Despite the correction this month, technology shares have gone gangbusters in 2020.
The index most symbolic of the digital world, the Nasdaq Composite (NASDAQ: .IXIC), has still gained 17% this year and 56% since the COVID-19 crash in March.
And private tech companies have taken notice, announcing plans to float while the sentiment is positive.
On Friday Australian time, it’s still 89% up on its initial public offer (IPO) price of US$120.
The Motley Fool spoke to Stake founder and chief executive, Matt Leibowitz, about five more US tech companies that are about to undergo an IPO.
This is the brand most familiar to Australians, and no doubt many would already be customers.
Speculation has been rife for a couple of years about Airbnb going public. It’s an iconic internet startup that contributed to the creation of the term “unicorn”.
The accommodation platform reportedly planned to float in March. But then COVID-19 struck and killed off the entire travel sector.
Now there are reports that it had confidentially filed IPO paperwork with the US corporate regulator in August.
While it’s dawdled, the company’s valuation has gone from US$31 billion in 2017 to US$18 billion when it raised private funds in April.
Leibowitz isn’t so sure that the IPO will happen this year.
“It may get pushed back,” he told The Motley Fool.
“A lot of these businesses are loss-making, so it’s really just about biding their time until they list.”
The still COVID-depressed travel sector meant that, despite its famous name, the company has some work to do before going public.
“Where they are right now as a business, they’re going to have to redo a bit of trust in terms of making it look more exciting.”
This is another brand that Australians would recognise. DoorDash started to deliver food in the country late last year after running for six years in North America.
There have been reports the company plans to float in the final quarter of this year.
Leibowitz said it’s hard to judge DoorDash’s merit as it hadn’t yet publicly revealed its finances.
“We’ve seen them grow pretty quickly in Australia,” he said.
“These guys are moving ahead quicker than Airbnb are… Home delivery of food is massive.”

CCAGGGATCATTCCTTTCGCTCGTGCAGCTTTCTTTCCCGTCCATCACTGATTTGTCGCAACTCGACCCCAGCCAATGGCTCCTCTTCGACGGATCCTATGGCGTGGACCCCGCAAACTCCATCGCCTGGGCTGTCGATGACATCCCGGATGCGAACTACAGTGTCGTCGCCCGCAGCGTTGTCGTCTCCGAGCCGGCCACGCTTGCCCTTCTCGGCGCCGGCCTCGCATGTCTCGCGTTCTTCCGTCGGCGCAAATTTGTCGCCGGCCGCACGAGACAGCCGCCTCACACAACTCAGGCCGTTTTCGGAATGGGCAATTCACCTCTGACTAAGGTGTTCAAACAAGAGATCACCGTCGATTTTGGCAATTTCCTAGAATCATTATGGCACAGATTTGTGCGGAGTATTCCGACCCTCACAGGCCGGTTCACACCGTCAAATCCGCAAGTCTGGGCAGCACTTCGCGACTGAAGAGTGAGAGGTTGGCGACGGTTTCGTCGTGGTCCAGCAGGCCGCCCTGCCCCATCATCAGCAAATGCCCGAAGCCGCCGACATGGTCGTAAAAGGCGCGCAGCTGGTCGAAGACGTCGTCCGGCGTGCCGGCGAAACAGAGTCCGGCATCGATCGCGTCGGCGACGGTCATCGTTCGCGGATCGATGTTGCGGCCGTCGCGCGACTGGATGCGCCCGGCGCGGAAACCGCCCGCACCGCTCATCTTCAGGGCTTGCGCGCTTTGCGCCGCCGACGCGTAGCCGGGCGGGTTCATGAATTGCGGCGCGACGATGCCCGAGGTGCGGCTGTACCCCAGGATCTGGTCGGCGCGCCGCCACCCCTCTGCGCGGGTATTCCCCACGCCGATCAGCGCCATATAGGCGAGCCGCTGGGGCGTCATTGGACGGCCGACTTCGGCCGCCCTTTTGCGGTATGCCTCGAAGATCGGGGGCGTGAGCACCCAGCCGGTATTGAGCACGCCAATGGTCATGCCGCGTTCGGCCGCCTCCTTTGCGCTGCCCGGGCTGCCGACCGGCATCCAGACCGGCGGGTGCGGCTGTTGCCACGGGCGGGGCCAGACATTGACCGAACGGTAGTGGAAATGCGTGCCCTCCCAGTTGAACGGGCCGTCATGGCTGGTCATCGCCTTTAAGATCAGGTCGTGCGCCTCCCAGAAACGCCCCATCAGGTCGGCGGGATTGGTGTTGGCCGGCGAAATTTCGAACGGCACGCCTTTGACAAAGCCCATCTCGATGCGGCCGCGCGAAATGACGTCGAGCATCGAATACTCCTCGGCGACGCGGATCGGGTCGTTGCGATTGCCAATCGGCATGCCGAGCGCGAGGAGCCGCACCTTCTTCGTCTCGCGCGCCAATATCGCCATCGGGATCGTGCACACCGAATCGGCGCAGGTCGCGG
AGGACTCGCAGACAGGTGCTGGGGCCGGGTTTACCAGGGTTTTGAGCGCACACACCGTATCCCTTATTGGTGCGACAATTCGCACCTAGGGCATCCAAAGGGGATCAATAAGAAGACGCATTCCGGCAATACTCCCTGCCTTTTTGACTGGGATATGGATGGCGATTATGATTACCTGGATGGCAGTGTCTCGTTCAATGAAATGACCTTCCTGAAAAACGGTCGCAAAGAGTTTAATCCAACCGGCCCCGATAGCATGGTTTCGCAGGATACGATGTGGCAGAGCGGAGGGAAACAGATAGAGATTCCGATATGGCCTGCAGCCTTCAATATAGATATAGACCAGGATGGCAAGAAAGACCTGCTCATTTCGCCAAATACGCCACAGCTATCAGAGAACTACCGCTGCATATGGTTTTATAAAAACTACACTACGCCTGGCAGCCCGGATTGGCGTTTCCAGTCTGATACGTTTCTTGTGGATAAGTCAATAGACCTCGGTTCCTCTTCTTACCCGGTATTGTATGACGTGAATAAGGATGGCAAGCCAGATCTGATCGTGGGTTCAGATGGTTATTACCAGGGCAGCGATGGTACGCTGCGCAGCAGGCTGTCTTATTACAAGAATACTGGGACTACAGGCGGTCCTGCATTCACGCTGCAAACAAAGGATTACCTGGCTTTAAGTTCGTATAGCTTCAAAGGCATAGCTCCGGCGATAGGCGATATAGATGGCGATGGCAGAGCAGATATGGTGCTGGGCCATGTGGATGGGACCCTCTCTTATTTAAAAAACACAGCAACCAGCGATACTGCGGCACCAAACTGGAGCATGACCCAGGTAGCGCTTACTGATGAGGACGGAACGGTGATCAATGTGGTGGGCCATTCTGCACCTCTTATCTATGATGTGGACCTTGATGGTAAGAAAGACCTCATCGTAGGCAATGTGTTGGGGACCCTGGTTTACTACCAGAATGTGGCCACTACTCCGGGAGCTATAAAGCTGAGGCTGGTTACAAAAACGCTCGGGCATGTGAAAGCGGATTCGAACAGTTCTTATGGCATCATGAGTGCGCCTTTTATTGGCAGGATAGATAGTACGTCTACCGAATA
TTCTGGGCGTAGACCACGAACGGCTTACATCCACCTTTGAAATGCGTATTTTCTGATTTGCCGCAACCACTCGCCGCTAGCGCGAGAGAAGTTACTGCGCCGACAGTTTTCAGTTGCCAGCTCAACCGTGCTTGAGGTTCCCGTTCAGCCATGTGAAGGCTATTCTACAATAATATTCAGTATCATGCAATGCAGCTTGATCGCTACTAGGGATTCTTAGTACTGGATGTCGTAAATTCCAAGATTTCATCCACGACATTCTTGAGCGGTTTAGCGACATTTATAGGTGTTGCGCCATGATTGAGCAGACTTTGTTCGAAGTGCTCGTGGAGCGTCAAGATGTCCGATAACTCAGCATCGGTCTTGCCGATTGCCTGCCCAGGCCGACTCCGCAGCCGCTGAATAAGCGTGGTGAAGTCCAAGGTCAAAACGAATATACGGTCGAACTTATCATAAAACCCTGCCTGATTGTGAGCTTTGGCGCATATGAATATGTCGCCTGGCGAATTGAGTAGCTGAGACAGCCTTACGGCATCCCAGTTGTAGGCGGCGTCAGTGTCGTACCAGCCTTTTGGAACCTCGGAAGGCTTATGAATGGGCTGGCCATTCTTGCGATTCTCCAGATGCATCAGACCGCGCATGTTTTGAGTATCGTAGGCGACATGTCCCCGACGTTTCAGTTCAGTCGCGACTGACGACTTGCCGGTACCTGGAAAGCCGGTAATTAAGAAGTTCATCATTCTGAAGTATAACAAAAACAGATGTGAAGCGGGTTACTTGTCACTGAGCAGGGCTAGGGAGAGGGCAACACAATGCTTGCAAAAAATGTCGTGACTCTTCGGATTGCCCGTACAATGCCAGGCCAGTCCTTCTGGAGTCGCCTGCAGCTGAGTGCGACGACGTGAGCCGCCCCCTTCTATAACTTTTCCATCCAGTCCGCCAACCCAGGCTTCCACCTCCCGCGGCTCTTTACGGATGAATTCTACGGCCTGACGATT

With companies like DoorDash that are in very competitive markets, Leibowitz said the moat isn’t always clear.
Entrepreneur, Peter Thiel, has become infamous in recent years as a Donald Trump supporter. But in the late 1990s, he co-founded Paypal Holdings Inc (NASDAQ: PYPL) along with Tesla Inc (NASDAQ: TSLA) boss Elon Musk.
Palantir is a big data analytics company Thiel co-founded in 2003. Its debut on the market is scheduled for Wednesday night (30 September) Australian time.
Because its clientele is defence and intelligence agencies, there is a certain amount of mystery behind its products and how they work.
“The CIA was one of the earliest investors in Palantir… The CIA has made an absolute fortune,” said Leibowitz.
“This is going to be a very, very interesting IPO.”
As a direct listing, there is no fixed share price to start with and the market demand will determine it.
The Wall Street Journal’s sources have reported an estimate of around US$10 a share, which would give it a market valuation of almost US$22 billion.
Wish is a discount e-commerce site, which Australians might pejoratively call a “$2 shop”.
The online store doesn’t operate in Australia. But the name might be most familiar to local basketball fans as the jersey sponsor of the Los Angeles Lakers.
The company filed IPO papers at the end of August.
“Shopping company with aggressive marketing, very popular in the US… They’re looking at a valuation between US$6 to US$8 billion,” Leibowitz said.
“I think their valuation is actually higher than what they’re listing at.”
Asana produces software that helps corporate teams manage their work.
Like Palantir, it has a good pedigree — Facebook, Inc (NASDAQ: FB) co-founder Dustin Moskovitz co-founded Asana in 2008.
And also like Palantir, it will first appear on the market Wednesday night (30 September) Australian time.
“It sort of competes with Australia’s Atlassian Corporation PLC (NASDAQ: TEAM),” said Leibowitz.
“You’d know about it if you worked in tech-based businesses where they need project management.”
The Motley Fool US reports Asana counts 30% of the Fortune 500 as clients, and that for the quarter ending June, it posted a 57% year-on-year revenue increase.
“I’m impressed with all that this company has going for it and will be starting a position once shares become available to the public,” reported The Motley Fool US’ Brian Withers.
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